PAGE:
Fresh perspectives

by Dale Williams / 22 December, 2014
Dale Williams surveys the latest international non-fiction.
International non-fiction

Linda Tirado is sick and tired of a social and political system that works hard to keep the poor from climbing out of poverty, and in HAND TO MOUTH: THE TRUTH ABOUT BEING POOR IN A WEALTHY WORLD (Virago, $34.99) she details with wit and clarity the gritty day-to-day experiences of living near or below the breadline, trying to help us understand how the system cumulatively breaks the spirit as well as the health of those caught in the poverty trap. Tirado may be American, but her savvy life lessons apply worldwide. Fiery, enlightening.


One mining disaster that ended more happily than most was the 2010 collapse of Chile’s San José mine, which trapped 33 miners far underground for 69 days. Pulitzer Prize-winning author Héctor Tobar could not have done a better job of writing the story of the international effort that led to their rescue in DEEP DOWN DARK (Farrar, Strauss and Giroux, $39.99). He gets to know the miners and their families and vividly recreates their emotional endurance test. There’s also a short follow-up on what happened next.


Victoria Glendinning pretty much nailed the topic in her 1983 book Vita: The Life of Vita Sackville-West, concerning the English writer and creator of the famous garden at Sissinghurst Castle. Now Matthew Dennison tries for a fresh angle, and in BEHIND THE MASK: THE LIFE OF VITA SACKVILLE-WEST (HarperCollins, $54.99), he accents her many (mostly lesbian) love affairs, portraying her as leaving behind a trail of damaged marriages and broken hearts. Dennison falls distinctly out of love with his subject, finding her grandiloquent and out of sorts with a world that rewards her for light gardening articles instead of her ambitious poetry. This augments but does not surpass Glendinning’s work.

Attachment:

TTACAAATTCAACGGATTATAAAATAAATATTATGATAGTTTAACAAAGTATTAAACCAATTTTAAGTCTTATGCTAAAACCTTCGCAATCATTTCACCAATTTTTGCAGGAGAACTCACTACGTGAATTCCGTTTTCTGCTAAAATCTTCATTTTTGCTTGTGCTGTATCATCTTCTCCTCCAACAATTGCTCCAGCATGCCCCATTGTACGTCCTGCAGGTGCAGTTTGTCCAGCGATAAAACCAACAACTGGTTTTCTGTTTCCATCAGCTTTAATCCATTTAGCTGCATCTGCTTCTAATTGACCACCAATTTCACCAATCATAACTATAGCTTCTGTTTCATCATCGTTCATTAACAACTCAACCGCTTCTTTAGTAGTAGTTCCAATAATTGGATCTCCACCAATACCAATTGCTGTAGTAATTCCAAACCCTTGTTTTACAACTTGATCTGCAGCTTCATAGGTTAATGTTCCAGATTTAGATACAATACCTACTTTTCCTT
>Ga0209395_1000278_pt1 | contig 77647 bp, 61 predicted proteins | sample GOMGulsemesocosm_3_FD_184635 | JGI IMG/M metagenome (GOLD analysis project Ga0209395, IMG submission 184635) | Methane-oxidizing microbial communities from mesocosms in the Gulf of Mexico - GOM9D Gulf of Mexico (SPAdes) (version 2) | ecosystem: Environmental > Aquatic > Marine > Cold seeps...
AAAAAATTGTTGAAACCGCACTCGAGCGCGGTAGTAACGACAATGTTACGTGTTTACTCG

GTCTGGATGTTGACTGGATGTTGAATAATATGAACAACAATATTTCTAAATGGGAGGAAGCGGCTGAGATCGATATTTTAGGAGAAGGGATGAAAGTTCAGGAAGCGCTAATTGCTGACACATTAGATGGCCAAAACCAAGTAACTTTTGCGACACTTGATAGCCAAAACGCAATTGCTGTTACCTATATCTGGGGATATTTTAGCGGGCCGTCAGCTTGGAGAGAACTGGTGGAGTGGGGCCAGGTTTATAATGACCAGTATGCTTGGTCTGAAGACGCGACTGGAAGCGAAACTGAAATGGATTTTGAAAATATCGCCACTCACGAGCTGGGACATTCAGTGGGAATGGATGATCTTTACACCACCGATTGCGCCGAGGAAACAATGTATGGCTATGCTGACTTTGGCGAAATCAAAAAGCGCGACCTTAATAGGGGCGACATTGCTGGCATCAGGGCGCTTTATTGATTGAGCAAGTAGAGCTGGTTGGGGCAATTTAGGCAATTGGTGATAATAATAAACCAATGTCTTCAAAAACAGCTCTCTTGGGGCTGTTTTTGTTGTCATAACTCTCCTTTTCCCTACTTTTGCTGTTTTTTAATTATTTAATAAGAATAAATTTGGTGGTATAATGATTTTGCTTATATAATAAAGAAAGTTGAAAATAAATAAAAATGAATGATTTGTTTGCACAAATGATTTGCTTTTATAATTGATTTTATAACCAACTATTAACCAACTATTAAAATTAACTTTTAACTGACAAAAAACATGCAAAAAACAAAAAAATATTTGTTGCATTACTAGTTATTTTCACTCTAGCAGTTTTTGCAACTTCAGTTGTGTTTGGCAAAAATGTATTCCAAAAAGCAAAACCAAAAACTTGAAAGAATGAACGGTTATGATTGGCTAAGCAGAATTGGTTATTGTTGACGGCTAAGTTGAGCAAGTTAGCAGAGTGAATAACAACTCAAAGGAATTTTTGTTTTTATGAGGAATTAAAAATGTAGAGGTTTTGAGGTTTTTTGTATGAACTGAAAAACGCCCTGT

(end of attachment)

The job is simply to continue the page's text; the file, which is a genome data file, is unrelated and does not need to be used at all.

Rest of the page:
The peasant girl who in 1429 heard voices from God and went on to lead an army into battle became a highly coloured legend and a saint to the French, but to the English she was a blasphemous whore fit only for burning. Cambridge historian Helen Castor reintroduces us to the real Maid of Orléans, and the character and motives of those who used her for their own ends in JOAN OF ARC: A HISTORY (Faber, $49.99). Castor’s insightful and gripping account asserts that it’s useless to try to psychoanalyse Joan from a modern viewpoint; it’s first necessary to understand the complex landscape of belief within which the medieval power struggle was taking place.


Former Time magazine editor and CNN chairman Walter Isaacson ponders what makes some pioneers fail and others triumph, and in THE INNOVATORS (Simon & Schuster, $45) he looks at the development of computers, charting the inventive steps that led to today’s communications revolution. Detailing and analysing digital inventors from Ada Lovelace to the Google team, his surprising conclusion is that the “brilliant individual”, heroic model of creative genius is seldom as effective as creatively led teamwork, because humans make the fastest and surest creative progress when collaborating. Well researched and thought-provoking.


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